Regardless of some of the potential pitfalls of being a band in transition and an unusual recording situation, Orgasmatron is still one of Motorhead's best albums of all, mostly due to the fantastic songs and quite appropriate performance of the band. With a twin guitar attack being utilized, Motorhead's music did indeed transform slightly to acknowledge that new things could be done but not so much that the band's motif was lost. Pete Gill offers a very competent performance on drums, though this would be his one and only studio appearance with the band (No Remorse tracks notwithstanding). Lemmy's vocals are varied, insomuch as this guy can actually vary his approach. "Orgasmatron" is snarled and angry, the raging "Ridin' with the Driver" is intense and over the top, while "Claw" is sinister and dirty. Quite a few of the songs have a stronger attack than the band had shown since their '79-81 heyday, with the aforementioned "Ridin' with the Driver" being on of their most aggressive songs to date. "Ain't My Crime" is a fun, rocking number while "Built For Speed" is simply the band's operational directive. The unfortunate part to this record that might put off some listeners is that the production squashes a lot of the sound into a bit more mush than Motorhead should have. All the instruments are audible, but are placed strangely in the mix. Considering Bill Laswell's ability in his vast number of other projects, this is an unexpected twist.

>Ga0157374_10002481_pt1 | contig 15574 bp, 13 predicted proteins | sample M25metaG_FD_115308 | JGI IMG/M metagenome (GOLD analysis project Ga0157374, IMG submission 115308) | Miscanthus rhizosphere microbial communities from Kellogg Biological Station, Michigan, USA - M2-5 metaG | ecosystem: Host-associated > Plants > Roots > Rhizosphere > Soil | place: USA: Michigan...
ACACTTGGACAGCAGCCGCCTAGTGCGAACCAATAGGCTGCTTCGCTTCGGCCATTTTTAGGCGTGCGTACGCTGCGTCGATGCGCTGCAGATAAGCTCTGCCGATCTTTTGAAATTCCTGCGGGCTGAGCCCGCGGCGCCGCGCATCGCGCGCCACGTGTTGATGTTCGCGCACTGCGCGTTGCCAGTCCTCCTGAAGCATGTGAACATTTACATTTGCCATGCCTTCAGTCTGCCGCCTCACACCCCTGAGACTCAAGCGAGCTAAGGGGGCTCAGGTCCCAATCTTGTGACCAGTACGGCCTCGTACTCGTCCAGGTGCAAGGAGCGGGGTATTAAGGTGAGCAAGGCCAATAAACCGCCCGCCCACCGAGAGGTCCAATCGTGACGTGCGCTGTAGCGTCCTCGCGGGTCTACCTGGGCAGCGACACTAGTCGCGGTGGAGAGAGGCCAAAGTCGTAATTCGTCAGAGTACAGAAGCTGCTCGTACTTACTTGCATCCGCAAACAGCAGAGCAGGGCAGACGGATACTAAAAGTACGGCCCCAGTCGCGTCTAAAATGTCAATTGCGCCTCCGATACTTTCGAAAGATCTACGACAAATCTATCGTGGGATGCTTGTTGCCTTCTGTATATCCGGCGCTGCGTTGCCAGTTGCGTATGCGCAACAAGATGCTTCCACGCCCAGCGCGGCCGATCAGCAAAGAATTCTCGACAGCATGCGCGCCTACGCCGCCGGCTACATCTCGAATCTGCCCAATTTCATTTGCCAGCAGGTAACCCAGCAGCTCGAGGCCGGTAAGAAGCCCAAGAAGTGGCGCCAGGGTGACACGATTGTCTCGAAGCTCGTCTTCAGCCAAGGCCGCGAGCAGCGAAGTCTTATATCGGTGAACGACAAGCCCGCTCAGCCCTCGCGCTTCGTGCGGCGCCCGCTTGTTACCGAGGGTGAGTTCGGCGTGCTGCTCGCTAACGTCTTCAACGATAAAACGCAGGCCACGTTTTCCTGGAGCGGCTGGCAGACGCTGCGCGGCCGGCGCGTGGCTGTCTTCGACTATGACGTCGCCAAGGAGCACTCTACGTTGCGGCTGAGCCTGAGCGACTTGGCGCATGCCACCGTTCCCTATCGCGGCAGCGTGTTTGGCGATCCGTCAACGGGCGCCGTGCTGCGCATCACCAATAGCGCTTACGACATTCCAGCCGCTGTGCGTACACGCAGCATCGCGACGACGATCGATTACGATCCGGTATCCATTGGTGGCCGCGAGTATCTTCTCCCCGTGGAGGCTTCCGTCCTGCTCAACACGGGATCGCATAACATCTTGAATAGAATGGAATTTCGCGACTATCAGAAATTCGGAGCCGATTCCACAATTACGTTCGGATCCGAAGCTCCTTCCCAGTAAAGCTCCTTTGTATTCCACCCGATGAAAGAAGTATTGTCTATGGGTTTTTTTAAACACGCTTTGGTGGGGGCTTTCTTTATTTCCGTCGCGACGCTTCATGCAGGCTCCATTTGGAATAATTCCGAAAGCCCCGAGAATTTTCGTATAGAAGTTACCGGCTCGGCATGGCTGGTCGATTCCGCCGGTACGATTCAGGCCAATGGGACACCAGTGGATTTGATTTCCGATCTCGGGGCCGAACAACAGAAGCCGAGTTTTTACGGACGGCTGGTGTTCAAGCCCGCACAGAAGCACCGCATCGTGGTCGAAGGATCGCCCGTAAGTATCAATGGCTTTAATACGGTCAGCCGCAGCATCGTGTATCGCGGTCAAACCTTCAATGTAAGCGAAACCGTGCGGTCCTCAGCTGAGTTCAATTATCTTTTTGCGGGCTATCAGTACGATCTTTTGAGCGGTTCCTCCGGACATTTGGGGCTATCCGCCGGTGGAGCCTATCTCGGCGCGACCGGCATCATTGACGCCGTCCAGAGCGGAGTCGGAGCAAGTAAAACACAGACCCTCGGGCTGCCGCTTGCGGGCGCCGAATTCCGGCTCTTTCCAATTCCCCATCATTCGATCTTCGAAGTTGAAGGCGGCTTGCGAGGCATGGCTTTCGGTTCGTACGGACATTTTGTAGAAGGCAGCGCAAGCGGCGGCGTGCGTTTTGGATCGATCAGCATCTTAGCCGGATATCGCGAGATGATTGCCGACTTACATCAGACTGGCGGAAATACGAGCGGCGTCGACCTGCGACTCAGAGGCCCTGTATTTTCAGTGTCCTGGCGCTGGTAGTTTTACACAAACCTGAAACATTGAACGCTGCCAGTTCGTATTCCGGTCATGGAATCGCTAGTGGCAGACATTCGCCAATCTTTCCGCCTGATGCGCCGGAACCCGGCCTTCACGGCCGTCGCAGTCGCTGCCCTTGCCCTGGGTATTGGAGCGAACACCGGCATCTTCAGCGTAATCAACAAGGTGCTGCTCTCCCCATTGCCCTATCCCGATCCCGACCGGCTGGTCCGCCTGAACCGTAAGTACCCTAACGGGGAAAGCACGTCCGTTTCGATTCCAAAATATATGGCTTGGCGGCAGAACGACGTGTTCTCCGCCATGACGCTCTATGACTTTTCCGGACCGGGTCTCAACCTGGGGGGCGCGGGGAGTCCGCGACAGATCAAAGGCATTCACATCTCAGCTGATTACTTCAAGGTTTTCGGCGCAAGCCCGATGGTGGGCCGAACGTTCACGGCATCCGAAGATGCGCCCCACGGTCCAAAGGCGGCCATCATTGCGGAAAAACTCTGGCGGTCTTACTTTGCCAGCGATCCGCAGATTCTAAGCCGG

The reissued version of Orgasmatron does offer some rare goodies, including b-sides of singles from the era. "On the Road" is an early live version of "Built For Speed", which is identical to the studio version except for the chorus. "Steal Your Face" appears as a live track while the album closes out with a slightly different studio version of "Claw". Regardless of some its superficial flaws, Orgasmatron finds Motorhead alive and well in 1986, showing that rock'n'roll was still the fire that kept the band going, problems and transition phases be damned.